The Richmond Times Dispatch reports that Virginia's localities are bracing for more budget cuts and even less support from the state government. With Governor McDonnell still unable to find funding, he is continuing to shirk responsibility and pass the burden from the state down to the local level. Chesterfield is one such locality:

"Education funding is especially worrisome to Chesterfield officials, who don't know what to expect from McDonnell and the General Assembly.

County Administrator James J.L. Stegmaier said, 'The biggest vulnerability we have is the apparent failure of the commonwealth to find solutions to its fiscal difficulties, and the tendency of the commonwealth to shift their budget problems to the local level.'

For example, localities are wary about state discussion of possibly requiring counties to maintain their secondary roads, using money from state maintenance funds for cities and towns.

And they're concerned about funding of the retirement plan for teachers, which has dropped below 60 percent in its funded status as the state deferred hundreds of millions of dollars in contributions last year in order to balance the budget."

Webb and Allen Redux?

The Richmond Times Dispatch's Jeff Shapiro attempts to analyze a 2012 rematch of Senator Jim Webb and former Senator George Allen today. If what he opines is true, Allen should stay away from a rematch. The problem is, at least for criminal sentencing, he doesn't get Webb much at all.

Sadly, Shapiro either has ignored Webb on the issue of our criminal justice system or doesn't understand the sorry state of a society that locks away too many who haven't conformed. It seems that he believes Webb's focus on this issue is simply a self-serving effort to attract minority voters with the lure of a shameful situation that disproportionately affects African-Americans and other minorities. Well Jeff, that Webb is a wily one. Years and years ago he studied and visited Japanese criminal justice and prisons because he knew that one day he would need to use incarceration as an issue in his reelection campaign against an ethnically bewildered opponent.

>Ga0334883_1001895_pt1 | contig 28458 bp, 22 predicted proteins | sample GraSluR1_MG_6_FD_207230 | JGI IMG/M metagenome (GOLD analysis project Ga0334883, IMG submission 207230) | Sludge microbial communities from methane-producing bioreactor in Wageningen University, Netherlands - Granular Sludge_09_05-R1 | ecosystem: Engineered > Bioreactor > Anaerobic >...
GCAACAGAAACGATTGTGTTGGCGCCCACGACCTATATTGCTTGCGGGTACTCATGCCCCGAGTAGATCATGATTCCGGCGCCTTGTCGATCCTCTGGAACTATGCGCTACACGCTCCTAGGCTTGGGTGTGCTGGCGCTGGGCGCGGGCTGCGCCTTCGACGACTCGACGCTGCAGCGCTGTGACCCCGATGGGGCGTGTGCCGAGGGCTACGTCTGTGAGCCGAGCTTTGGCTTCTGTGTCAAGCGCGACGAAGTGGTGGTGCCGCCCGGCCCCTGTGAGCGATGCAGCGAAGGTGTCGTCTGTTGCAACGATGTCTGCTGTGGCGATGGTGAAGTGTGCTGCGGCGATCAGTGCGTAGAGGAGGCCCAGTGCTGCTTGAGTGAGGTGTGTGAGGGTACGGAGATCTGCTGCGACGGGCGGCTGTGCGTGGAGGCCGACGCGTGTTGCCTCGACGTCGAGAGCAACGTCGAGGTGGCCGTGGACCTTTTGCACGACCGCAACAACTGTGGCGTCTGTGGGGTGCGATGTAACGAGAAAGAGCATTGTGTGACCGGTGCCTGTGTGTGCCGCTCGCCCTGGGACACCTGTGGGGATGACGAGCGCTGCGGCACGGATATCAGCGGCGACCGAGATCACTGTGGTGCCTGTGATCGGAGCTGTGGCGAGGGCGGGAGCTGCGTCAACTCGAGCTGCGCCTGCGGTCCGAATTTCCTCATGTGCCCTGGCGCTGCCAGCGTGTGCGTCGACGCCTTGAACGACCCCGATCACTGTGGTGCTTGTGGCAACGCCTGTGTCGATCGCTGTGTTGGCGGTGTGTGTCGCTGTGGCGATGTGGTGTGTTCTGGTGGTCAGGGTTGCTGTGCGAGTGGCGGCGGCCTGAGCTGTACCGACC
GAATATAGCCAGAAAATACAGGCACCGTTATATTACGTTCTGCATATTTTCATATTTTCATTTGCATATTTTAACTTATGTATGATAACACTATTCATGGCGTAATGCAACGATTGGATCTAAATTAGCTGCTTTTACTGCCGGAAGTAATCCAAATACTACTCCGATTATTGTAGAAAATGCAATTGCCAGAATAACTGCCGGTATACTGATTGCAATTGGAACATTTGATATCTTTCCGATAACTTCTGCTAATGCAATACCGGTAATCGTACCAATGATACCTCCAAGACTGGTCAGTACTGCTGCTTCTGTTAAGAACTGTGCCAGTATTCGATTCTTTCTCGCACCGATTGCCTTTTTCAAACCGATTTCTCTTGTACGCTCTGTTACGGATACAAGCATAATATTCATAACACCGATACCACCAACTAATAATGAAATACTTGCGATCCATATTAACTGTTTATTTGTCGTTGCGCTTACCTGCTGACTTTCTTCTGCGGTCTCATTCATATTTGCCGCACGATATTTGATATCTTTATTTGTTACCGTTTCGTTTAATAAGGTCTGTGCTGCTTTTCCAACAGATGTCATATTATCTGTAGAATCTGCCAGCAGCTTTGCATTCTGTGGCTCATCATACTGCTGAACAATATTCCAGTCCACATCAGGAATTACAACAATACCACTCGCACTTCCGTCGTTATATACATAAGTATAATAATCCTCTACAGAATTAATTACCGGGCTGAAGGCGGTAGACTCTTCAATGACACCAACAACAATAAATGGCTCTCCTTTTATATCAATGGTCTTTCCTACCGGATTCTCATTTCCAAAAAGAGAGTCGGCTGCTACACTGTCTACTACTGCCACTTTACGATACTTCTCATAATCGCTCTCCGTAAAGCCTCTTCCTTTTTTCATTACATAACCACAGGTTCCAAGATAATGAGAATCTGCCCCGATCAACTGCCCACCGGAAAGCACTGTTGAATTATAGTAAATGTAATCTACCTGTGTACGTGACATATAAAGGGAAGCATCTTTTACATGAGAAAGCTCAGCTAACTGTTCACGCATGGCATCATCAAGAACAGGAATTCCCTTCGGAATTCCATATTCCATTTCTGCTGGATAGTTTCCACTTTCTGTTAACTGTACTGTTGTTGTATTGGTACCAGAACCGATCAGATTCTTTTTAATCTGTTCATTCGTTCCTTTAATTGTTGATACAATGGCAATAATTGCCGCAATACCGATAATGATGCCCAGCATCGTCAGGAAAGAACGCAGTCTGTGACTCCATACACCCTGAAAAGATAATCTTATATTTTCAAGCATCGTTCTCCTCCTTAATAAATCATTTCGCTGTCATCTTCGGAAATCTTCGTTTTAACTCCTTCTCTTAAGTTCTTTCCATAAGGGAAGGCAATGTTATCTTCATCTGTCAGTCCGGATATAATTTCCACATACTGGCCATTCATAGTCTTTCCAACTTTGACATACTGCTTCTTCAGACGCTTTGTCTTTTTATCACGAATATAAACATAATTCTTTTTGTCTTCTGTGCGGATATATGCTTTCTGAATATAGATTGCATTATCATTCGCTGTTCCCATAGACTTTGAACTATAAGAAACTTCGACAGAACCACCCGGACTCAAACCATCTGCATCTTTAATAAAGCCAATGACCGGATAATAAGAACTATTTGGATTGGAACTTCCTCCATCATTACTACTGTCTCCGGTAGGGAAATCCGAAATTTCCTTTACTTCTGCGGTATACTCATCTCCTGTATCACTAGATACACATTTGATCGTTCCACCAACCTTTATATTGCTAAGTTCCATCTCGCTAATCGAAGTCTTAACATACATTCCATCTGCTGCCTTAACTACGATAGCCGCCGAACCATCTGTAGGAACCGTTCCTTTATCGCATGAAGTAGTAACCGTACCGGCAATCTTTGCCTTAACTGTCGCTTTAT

That Webb is "a distant brooder who is schmooze-challenged as a candidate" can't be argued. He is not going to win by glad-handing. The Senator will have to rely upon his record. So for the other side, it is important to discredit or diminish his accomplishments in office. Criminal sentencing is one that can be twisted, particularly by a no shades of gray, law and order advocate like Allen. About the only accomplishment that will be off the table might be the GI Bill. So to win, Webb's campaign will have to develop a clear theme of commonsense populist action to counter the misrepresentations.

Actually, it is difficult to be certain of Shapiro's argument until the very end of his piece where it sort of falls into place. Shapiro seems to think that Webb would win in a rematch because Webb is the lesser of two evils for African-American voters. The "macaca moment," for Shapiro, is the fulcrum that will give Webb the advantage. Shapiro misattributes the Chinese proverb "The enemy of my enemy is my friend" to explain why Webb would draw some of the motivated Obama voters. But it may be Allen himself who pulls the plug on a race against Webb. There are many other reasons to vote for Webb over Allen or any other; Webb just has to get them out there.